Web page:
Tuesday, October 27, 2009

Flight 188: Say What?



There being a distinct difference between the attributions "investigators say" and "investigators say they were told," it's probably useful to have the text of the latest update by the National Transportation Safety Board on the bizarre incident involving a Northwest/Delta flight that overshot the Minneapolis airport by 150 miles last Wednesday night while the pilots claim they were "distracted."

Here's the NTSB report. The NTSB is next interviewing the three flight attendants.

The Wall Street Journal today (sorry if the link doesn't work because of the pay wall) has some interesting information. According to the Journal report, which cites "people familiar with the details," the "missteps began" when "a female flight attendant brought meals into the cockpit and the captain ducked out for a bathroom break."

No approximate time is given for this meal service, but it certainly would have been well in advance of the time the pilots would have been expected to be preparing for arrival at Minneapolis.

The flight attendant and first officer then chatted in the cockpit "just as controllers were instructing the crew to switch to another radio frequency," according to the Journal report, which added:

"The co-pilot, engaged in conversation with her, missed the instruction, and the captain didn't return until later, according to consultant Greg Feith, a former [NTSB] investigator."

Now just a darn minute here, as Deputy Barney Fife would say. Not only has the story changed, but now it appears as if the pilots were tuned to the wrong radio frequency, which accounts for them being out of contact with air-traffic control -- on approach to a major international airport?

Bring on the flight attendants! We're in for a bumpy ride as this story unfolds.

###

3 comments:

the said...

Will you drop the "on approach to a major international airport" phrasing already? Flying along in cruise at 37,000' over southwestern Colorado is not "on approach" to anywhere, much less Minneapolis.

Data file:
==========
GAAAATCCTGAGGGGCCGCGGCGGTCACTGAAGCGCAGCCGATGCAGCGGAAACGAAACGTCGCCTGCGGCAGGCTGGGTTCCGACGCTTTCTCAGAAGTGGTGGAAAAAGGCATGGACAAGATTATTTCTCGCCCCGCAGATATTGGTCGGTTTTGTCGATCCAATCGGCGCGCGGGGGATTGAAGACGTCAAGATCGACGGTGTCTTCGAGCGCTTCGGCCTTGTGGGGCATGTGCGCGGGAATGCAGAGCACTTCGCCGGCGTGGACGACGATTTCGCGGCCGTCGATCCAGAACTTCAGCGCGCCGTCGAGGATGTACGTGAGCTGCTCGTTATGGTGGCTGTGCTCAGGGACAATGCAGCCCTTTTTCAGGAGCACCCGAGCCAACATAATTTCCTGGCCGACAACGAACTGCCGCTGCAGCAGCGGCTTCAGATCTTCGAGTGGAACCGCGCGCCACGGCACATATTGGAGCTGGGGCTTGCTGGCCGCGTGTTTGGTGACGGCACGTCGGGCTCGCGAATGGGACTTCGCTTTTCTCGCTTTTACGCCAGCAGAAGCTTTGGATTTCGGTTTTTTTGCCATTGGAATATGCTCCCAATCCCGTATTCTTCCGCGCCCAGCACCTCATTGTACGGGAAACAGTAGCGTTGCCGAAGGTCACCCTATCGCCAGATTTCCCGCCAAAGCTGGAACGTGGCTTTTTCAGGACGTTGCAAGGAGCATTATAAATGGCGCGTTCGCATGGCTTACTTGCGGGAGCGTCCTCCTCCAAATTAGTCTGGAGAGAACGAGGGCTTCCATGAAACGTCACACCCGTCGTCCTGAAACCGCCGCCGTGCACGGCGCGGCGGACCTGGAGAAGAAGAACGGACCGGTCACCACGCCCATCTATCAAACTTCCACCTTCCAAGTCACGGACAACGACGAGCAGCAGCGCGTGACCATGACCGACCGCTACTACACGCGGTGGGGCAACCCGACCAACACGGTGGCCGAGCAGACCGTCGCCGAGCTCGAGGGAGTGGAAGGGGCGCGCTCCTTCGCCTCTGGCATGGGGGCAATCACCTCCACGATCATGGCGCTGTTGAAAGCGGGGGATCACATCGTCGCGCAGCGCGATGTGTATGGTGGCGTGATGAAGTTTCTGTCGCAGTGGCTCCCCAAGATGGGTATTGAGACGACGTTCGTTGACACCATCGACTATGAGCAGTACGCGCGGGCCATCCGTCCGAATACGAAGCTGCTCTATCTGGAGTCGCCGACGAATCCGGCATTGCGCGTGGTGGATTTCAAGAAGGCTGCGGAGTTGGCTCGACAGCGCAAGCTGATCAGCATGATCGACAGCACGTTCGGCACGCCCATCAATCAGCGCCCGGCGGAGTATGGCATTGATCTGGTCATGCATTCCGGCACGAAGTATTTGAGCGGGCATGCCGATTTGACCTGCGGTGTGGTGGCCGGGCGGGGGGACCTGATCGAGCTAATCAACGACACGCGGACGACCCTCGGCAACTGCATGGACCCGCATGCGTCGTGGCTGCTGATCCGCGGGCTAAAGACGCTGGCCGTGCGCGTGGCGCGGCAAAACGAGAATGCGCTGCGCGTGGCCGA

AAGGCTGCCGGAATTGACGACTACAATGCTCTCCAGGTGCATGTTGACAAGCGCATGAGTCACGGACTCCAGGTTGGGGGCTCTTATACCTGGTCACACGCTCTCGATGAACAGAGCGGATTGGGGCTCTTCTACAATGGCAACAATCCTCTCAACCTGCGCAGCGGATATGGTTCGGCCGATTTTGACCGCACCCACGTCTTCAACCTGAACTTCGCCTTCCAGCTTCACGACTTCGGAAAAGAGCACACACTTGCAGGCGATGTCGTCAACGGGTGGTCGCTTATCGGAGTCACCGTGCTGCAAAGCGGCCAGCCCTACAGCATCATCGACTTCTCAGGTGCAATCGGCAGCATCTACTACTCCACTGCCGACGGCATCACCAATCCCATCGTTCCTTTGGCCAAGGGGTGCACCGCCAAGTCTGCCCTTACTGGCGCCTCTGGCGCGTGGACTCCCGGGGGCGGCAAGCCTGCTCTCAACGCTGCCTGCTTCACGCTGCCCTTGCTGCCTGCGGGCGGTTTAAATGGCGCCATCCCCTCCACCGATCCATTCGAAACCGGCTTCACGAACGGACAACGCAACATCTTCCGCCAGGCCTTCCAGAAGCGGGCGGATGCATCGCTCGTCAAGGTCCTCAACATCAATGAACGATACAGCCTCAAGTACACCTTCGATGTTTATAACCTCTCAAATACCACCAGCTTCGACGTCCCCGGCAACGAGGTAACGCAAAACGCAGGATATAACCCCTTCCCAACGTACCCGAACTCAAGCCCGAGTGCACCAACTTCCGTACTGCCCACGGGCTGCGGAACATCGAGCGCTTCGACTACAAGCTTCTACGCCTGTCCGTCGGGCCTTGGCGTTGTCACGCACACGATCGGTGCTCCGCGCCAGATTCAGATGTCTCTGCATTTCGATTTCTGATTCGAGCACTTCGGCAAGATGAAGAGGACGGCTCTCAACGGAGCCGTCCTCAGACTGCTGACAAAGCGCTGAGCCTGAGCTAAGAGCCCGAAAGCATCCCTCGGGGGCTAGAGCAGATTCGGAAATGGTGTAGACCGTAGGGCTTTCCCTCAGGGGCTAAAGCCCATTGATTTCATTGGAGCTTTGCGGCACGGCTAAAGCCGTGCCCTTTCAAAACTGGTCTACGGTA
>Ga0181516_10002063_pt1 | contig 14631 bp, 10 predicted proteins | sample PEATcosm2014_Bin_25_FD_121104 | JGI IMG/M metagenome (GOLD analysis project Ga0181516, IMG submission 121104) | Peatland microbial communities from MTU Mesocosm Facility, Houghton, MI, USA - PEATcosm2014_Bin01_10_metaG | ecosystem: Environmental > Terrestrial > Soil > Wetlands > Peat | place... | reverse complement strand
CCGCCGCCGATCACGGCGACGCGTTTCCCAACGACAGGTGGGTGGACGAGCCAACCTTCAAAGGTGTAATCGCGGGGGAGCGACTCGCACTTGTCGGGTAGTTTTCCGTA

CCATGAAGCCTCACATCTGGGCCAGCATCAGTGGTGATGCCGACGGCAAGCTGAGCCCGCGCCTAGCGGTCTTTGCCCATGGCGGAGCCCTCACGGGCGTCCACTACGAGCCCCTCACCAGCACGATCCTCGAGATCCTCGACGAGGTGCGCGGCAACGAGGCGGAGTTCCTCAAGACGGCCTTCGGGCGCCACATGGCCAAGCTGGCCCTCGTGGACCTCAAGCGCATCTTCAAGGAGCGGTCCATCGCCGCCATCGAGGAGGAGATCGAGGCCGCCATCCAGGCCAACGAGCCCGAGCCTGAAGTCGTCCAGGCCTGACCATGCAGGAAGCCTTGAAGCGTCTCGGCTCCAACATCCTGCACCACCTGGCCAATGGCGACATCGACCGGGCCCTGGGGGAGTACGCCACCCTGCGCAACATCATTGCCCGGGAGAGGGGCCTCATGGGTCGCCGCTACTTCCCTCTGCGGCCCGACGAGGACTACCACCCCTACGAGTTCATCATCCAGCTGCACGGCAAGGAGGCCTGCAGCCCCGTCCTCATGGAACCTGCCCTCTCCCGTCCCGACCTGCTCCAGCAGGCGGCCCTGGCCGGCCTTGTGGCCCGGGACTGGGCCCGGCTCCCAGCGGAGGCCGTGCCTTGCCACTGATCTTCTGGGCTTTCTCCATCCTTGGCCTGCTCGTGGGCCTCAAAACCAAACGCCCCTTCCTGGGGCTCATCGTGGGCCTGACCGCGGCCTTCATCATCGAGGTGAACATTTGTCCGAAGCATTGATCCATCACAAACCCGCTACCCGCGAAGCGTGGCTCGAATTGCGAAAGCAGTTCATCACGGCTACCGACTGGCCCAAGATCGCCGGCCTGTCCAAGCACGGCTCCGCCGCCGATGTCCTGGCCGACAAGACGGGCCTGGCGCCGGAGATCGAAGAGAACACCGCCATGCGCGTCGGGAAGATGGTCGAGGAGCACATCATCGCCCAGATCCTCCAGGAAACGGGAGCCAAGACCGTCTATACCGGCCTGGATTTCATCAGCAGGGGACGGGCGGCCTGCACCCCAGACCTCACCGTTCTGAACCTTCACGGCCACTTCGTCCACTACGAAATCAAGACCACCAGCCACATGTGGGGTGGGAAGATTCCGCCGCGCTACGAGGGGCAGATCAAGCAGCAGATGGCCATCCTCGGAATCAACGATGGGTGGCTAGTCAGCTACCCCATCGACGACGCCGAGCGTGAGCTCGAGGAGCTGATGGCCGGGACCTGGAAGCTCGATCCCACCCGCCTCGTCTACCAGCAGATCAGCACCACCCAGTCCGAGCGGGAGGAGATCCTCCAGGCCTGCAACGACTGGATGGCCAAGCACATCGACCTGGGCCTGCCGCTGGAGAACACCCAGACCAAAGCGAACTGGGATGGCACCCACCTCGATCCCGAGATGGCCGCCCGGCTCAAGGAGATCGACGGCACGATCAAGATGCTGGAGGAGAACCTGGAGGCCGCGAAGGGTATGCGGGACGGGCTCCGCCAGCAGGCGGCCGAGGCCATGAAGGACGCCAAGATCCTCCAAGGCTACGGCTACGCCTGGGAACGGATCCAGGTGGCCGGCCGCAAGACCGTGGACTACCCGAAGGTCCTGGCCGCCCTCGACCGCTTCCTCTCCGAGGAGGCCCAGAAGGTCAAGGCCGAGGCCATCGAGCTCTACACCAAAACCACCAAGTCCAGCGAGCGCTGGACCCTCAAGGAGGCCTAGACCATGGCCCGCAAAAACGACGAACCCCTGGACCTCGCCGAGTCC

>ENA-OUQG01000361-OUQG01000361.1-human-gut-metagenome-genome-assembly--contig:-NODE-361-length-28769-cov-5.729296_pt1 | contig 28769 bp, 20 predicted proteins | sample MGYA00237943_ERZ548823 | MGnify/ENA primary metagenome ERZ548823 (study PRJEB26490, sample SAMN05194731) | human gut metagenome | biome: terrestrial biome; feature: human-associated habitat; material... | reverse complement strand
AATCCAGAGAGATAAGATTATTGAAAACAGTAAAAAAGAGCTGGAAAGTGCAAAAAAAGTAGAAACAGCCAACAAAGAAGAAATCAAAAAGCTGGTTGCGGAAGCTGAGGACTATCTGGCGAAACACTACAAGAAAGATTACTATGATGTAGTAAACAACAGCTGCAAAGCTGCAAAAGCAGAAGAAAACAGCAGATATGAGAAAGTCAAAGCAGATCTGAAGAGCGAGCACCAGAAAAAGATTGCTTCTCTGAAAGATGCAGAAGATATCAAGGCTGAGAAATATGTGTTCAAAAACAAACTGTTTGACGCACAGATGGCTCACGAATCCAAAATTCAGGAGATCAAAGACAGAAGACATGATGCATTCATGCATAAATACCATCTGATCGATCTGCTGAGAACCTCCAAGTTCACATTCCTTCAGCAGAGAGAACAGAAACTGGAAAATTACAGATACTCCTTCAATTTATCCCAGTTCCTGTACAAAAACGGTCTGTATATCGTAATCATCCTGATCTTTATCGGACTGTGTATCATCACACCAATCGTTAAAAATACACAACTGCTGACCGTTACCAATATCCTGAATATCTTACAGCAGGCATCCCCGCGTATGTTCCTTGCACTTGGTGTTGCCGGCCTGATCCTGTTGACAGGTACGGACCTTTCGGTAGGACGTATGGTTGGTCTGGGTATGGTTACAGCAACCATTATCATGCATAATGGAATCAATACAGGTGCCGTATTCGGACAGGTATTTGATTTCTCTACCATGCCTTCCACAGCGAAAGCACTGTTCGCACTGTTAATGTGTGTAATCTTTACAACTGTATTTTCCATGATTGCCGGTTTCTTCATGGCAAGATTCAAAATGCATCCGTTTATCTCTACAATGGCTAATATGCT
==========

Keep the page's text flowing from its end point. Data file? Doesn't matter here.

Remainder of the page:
That explanation sounds perfectly plausible for how they missed a frequency change. What I'm still not understanding is how they managed not to realise anything was amiss -- it would have gotten awfully quiet on the speakers in the cockpit once they flew out of range of the original ARTCC controller who gave them the missed handoff -- for the next hour and change. Most of the guys I fly with, myself included, get a little twitchy if we go more than five minutes without hearing anything on the radio. In the evening, especially on quiet sectors, it's common to hear pilots call and ask Center, "you still there?"

Apparently these guys' healthy degree of paranoia took a vacation that day.

Bob Barbanes said...

Joe, what would you have the FAA do, torture the truth out of them? That humiliated crew may *never* tell you what you/we want to hear. And you know what? Tough. Before they even landed that plane they knew their careers were over.

ChefNick said...

You can almost see the co-pilot in his old age, sitting in his wicker chair one evening, watching the crawling silent TV screen, idly thumbing his walking stick, muttering over and over again "Wish I'd gotten more sleep th' night before that durned flight . . . wish I'd gotten more sleep 'stead of watchin' the $100,000 Pyramid . . . never can 'member who won nohow n' more . . . wish I'd gotten more sleep . . ."